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You will see, from the inclosed resolves, which I do myself the pleasure of forwarding, in obedience to the commands of Congress, that they have bent their whole attention to our affairs in Canada, and have adopted such measures, as, in their opinion, are calculated to place them on a better and more reputable footing for the future.
The most unfortunate death of General Thomas having made a vacancy in that department, and the service requiring an officer of experience and distinction, the Congress have thought proper to appoint General Gates to succeed him. And I am to request you will send him into that Province, to take the command of the forces there, as soon as possible; and that you direct him to view Point-au-Fer, and to order a fortress to be erected there, if he shall think proper.
My opinion on the resolve of the 25th May was well founded ; Congress having since determined, as you will find by a resolve herewith transmitted, that you are to employ the Indians wherever you think their services will contribute most to the public good.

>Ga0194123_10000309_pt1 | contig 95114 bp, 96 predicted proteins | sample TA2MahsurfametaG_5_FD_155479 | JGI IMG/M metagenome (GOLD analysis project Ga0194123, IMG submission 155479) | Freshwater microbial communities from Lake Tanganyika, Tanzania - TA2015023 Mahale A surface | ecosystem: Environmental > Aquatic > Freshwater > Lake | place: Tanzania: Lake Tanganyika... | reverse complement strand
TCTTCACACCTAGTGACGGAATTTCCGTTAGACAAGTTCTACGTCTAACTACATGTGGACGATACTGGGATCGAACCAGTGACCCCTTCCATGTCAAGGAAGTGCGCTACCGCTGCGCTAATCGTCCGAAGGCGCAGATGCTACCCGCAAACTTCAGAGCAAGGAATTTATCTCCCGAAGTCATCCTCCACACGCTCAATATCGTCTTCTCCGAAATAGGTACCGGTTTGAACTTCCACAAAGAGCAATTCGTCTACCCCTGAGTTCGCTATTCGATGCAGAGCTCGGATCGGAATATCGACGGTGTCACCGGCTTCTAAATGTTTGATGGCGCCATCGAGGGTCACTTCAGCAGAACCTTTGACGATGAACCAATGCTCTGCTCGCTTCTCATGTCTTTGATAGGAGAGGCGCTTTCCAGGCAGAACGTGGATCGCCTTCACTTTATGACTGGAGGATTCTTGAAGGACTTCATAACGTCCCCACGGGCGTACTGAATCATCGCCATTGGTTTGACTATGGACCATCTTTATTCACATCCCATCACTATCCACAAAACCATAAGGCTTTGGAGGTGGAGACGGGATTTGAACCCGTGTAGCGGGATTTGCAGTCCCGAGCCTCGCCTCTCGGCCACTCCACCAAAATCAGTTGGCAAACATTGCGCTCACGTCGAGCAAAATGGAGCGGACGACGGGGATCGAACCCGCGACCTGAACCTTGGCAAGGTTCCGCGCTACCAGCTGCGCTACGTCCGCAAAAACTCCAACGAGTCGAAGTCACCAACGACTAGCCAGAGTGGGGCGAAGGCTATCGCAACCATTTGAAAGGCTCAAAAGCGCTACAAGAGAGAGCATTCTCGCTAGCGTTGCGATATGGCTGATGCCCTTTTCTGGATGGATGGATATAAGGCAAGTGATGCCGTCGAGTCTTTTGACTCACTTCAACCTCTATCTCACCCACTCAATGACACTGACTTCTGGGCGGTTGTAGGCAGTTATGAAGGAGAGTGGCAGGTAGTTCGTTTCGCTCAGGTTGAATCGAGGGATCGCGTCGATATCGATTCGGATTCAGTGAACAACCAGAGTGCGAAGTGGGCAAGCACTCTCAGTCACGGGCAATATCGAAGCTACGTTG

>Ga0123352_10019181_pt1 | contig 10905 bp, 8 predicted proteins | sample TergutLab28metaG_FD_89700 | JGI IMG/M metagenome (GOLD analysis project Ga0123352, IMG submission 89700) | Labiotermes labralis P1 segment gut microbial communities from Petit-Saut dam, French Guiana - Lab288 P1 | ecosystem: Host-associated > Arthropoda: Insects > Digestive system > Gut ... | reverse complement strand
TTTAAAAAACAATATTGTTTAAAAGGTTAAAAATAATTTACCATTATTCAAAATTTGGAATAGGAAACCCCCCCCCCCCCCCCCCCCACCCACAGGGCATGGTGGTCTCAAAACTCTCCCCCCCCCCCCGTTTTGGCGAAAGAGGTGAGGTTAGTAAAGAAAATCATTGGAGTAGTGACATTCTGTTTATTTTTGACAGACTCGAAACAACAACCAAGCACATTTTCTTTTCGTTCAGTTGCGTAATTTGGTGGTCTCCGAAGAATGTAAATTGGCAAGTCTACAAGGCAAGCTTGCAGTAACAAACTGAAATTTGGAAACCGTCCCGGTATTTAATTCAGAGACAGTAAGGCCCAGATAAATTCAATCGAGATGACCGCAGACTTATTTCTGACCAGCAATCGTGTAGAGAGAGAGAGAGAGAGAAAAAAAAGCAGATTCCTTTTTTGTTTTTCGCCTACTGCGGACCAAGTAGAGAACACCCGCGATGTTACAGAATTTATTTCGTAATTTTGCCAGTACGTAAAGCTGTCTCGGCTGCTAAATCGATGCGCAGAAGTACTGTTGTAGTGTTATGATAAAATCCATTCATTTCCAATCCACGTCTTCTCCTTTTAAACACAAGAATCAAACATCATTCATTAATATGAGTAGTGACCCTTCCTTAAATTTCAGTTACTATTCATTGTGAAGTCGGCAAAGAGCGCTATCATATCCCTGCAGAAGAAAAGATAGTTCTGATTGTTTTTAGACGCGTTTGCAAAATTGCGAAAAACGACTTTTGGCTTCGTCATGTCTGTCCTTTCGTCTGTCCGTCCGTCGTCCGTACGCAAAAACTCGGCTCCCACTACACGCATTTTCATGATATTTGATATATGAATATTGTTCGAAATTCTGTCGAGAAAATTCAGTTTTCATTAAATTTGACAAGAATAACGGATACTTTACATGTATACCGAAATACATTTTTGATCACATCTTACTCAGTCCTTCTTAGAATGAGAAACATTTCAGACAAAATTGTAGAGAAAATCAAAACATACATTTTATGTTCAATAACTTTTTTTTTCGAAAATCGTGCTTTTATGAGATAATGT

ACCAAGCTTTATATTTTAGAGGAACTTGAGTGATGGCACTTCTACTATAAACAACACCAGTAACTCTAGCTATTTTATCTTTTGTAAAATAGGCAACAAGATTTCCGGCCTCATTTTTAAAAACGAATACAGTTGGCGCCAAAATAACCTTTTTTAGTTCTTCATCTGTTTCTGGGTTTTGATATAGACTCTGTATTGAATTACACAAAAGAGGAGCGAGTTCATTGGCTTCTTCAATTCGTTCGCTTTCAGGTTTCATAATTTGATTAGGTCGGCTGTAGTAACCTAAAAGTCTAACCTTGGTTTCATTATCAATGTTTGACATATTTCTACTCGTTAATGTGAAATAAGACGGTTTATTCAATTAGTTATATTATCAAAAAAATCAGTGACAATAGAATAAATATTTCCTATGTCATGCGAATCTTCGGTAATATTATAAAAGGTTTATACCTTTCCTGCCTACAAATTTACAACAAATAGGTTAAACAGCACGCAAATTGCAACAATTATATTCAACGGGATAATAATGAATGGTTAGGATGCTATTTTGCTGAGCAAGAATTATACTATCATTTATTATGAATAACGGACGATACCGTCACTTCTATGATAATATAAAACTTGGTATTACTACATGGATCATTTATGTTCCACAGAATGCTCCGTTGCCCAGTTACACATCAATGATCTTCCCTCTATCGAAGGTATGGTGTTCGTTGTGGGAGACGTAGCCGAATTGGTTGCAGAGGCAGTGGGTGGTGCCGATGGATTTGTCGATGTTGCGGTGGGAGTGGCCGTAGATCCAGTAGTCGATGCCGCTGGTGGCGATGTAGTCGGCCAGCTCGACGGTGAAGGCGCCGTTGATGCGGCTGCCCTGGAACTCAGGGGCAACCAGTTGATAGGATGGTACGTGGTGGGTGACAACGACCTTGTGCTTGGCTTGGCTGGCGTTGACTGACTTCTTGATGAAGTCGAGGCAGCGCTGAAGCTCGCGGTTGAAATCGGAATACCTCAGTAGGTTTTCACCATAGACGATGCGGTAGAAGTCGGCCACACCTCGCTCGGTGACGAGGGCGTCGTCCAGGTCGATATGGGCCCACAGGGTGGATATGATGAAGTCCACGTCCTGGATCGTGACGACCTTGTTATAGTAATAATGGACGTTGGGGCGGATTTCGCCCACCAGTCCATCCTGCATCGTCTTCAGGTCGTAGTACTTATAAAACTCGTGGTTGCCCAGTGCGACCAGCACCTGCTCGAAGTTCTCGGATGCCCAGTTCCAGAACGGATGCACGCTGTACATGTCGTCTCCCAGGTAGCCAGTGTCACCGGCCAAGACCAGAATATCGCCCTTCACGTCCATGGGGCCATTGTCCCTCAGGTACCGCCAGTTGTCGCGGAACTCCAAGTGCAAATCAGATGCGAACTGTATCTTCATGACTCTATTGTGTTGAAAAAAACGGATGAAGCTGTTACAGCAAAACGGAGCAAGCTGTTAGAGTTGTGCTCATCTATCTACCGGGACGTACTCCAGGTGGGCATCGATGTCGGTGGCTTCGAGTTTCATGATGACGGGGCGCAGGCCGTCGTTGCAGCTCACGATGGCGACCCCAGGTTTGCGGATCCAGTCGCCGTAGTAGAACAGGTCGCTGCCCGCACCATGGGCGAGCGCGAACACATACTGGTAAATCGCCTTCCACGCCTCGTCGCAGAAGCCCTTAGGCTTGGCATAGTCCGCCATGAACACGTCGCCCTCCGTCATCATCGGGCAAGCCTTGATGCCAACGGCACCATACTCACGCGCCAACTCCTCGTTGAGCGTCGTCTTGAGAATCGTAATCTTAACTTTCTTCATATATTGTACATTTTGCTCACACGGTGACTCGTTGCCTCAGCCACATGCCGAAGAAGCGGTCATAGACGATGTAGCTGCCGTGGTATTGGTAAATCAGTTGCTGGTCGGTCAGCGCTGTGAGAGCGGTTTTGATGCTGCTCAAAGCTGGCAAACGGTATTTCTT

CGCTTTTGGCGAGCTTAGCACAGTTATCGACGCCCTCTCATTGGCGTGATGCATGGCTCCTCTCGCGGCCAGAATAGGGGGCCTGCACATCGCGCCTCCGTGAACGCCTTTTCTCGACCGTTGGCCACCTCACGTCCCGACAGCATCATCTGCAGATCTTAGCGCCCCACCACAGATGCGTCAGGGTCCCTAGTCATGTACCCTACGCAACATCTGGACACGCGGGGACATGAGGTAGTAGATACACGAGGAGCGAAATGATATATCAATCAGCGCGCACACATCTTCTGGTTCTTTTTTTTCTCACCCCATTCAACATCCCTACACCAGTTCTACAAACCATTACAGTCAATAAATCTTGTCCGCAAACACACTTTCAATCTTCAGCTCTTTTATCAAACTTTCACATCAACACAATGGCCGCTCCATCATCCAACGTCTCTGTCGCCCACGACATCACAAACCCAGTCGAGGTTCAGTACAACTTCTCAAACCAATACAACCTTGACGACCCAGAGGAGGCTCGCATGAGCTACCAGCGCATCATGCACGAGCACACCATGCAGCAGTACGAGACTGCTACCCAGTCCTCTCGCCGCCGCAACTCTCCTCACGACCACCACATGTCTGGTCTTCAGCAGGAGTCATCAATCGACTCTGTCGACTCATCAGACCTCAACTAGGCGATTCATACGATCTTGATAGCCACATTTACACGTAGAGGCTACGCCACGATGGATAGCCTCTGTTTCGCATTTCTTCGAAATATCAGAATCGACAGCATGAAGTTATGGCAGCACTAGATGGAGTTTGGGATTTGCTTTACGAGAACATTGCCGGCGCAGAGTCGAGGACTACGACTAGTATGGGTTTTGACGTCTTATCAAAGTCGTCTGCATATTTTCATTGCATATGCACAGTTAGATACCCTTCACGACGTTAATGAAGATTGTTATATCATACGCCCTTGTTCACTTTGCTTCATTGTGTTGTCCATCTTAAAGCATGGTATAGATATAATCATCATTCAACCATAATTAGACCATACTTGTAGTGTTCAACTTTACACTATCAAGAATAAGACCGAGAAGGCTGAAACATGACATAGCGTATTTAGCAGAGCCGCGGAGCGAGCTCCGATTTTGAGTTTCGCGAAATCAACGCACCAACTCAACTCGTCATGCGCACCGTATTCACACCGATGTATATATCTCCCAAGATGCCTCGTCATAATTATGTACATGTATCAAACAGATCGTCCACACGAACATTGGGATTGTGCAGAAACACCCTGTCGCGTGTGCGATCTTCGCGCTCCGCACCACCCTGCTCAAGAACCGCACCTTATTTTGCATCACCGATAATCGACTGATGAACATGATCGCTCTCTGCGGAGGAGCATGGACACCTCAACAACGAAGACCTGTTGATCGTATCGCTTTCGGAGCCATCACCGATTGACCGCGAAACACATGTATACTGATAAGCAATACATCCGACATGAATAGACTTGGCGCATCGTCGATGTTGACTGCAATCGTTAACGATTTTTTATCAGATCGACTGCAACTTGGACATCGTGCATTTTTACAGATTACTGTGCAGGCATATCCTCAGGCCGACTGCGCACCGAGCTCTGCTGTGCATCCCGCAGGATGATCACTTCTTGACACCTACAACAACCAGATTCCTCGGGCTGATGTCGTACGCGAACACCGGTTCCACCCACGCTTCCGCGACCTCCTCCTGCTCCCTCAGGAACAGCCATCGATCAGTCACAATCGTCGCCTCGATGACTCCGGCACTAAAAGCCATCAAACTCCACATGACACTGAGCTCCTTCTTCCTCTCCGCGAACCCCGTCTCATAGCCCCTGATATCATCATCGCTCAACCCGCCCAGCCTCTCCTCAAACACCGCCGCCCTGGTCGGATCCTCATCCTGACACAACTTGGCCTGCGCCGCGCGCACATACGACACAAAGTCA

I shall write to the Colonies of New York, New Jersey, and Connecticut, to request them to author ize you to call on their militia, if necessary. My time will not permit me to do it now, as the post will set out directly, and the inclosed resolves were not passed till late yesterday evening.
I have the honor to be, Sir, your most obedient and very humble servant,
JOHN HANCOCK, President.
P, S. A Mustermaster-General, in the room of Mr. Moylan, will be appointed this day or to-morrow, and a Deputy will afterwards be sent into Canada.
I beg you will think of the Eastern Department, with respect to General Officers, when your very important concerns will admit.
- John Hancock
- Correspondence of the American Revolution; Being Letters of Eminent Men to George Washington, from the Time of His Taking Command of the Army to the End of His Presidency, Volume I., Jared Sparks, 1853